Law Publications

Document Type

Article

Publication Date

2005

Journal

Canadian Journal of Law and Jurisprudence

Volume

18

Issue

1

First Page

165

Last Page

201

Abstract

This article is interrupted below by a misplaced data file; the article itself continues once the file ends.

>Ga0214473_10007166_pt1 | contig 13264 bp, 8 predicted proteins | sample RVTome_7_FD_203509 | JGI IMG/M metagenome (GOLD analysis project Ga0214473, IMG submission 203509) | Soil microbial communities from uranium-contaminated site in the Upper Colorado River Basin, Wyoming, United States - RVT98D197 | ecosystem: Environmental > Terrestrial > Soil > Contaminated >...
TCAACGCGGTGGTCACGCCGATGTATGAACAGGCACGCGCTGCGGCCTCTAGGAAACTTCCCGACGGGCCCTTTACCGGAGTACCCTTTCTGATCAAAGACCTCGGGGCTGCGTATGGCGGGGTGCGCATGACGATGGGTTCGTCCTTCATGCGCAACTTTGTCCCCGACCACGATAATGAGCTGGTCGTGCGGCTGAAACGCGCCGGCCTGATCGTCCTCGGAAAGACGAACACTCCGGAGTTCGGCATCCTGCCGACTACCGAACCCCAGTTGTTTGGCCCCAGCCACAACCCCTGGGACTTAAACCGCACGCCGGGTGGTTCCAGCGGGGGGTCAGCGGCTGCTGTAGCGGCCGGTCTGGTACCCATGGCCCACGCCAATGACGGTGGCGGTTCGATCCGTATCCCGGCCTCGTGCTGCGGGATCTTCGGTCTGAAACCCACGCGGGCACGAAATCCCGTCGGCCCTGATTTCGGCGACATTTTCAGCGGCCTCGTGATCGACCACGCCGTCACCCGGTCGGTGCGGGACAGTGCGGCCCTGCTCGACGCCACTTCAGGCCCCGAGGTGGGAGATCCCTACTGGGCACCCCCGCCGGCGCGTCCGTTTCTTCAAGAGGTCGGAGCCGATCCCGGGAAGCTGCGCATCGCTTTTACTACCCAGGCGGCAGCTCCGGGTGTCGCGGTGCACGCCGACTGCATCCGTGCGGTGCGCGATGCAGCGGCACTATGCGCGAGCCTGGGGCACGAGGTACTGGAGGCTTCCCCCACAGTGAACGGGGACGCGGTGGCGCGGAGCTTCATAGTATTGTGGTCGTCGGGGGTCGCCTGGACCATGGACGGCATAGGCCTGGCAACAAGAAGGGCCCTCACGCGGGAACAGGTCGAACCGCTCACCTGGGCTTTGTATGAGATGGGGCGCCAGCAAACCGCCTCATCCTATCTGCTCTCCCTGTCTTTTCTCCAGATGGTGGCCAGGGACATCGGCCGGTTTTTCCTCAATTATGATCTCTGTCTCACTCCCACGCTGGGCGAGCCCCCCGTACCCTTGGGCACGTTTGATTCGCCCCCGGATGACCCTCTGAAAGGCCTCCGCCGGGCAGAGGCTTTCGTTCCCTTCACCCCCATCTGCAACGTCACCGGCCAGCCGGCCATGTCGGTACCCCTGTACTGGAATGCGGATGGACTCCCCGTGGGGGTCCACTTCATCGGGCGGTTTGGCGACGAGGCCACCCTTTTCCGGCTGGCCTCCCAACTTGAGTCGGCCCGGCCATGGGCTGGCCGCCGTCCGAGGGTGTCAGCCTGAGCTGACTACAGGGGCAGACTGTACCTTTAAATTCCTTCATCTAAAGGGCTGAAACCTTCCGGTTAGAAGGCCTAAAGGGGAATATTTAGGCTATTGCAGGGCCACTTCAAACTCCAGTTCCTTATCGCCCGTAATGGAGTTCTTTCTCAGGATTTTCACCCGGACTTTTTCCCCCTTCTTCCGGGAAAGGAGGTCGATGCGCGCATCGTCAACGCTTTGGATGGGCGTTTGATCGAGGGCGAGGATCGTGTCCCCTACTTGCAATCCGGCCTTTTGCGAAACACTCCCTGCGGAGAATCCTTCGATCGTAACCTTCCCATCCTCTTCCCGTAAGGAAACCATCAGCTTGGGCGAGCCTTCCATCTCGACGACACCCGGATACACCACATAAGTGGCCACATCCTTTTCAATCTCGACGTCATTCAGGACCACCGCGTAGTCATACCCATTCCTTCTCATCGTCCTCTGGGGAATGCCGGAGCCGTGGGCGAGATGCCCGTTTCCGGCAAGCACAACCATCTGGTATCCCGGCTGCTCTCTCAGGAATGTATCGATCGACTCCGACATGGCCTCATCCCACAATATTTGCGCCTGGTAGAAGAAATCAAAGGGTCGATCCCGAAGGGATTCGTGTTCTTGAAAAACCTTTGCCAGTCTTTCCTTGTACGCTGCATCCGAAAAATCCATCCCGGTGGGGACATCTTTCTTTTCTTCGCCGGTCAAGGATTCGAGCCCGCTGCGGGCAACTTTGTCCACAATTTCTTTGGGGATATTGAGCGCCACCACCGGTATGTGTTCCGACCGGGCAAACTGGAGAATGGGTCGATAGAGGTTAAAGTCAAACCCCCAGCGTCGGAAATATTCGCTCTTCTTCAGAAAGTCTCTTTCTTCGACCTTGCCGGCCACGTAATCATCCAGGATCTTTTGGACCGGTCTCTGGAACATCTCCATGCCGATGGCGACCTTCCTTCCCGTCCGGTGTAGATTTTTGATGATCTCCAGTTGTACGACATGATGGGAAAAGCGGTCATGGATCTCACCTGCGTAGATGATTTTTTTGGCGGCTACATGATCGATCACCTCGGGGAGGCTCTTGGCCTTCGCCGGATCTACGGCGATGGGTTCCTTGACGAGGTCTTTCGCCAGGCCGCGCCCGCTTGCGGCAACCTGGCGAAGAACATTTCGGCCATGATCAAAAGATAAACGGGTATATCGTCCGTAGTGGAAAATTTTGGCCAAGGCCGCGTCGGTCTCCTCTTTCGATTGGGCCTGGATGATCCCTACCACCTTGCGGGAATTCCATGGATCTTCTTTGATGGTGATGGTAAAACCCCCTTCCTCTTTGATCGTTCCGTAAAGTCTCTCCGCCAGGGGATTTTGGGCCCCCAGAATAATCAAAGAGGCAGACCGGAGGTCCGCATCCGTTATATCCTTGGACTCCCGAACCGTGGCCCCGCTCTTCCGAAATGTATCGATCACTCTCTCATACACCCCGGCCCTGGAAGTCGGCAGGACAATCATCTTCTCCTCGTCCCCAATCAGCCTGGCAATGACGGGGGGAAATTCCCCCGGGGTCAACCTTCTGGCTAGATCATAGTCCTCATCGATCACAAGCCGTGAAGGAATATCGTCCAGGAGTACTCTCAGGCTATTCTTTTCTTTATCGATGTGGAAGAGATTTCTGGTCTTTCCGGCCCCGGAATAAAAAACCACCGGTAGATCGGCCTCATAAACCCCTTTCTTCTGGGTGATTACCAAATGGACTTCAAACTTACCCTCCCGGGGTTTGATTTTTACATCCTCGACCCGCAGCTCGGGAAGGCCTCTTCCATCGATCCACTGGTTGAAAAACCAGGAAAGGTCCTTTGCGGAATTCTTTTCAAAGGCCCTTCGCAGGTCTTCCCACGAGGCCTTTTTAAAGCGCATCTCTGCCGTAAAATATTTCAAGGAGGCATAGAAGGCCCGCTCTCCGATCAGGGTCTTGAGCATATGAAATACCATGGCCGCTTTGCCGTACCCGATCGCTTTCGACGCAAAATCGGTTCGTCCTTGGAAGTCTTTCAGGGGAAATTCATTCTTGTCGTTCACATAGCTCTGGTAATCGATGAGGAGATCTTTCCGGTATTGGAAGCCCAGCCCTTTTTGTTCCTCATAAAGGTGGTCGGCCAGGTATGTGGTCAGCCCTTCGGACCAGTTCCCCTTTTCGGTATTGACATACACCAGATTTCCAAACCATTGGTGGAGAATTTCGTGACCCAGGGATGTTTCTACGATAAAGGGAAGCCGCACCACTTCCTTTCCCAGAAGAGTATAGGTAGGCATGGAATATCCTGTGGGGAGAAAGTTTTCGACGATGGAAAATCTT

This article is the final report of a study of legal ethics and professionalism involving in depth interviews about problem solving conducted with nearly two hundred lawyers practicing in various settings: in different sizes of firms, in different sizes of communities, in private practice and in in-house or corporate counsel positions. Previously published findings of this research project having established that lawyers rarely turn to their ethical codes to solve problems, preferring instead to rely upon informal information gleaned from within their own offices (although lawyers from smaller firms remain more often comfortable with information drawn from beyond the firm than those from larger firms), this article focuses on analysis of the interviews of those lawyers who identified themselves as concerned with issues involving their roles as lawyers. The analysis maps the lawyers' own descriptions of their situations onto the "hired gun" and "counselor" models of lawyer-client interaction taken from the literature. The findings confirm our preliminary findings that these two roles are not mutually exclusive. Although all the lawyers concerned with their roles began in a mentoring mode, most lawyers eventually relinquished their decision-making to their clients, a transition fraught with challenges for many of them. A minority, however, despite the dictates of their code of ethics, withdrew from cases or even, exceptionally, substituted their own decision-making for that of their clients. The article links the mentoring model to the care perspective in the literature of moral development and the hired gun model to the rights perspective. The findings did not establish any support for the claim that the presence of women is creating a "softer" voice in the legal profession. However, two aspects of the structure of the profession, private practice versus in-house practice and the size of the centre in which the practice is located, engendered variations in professional attitudes.


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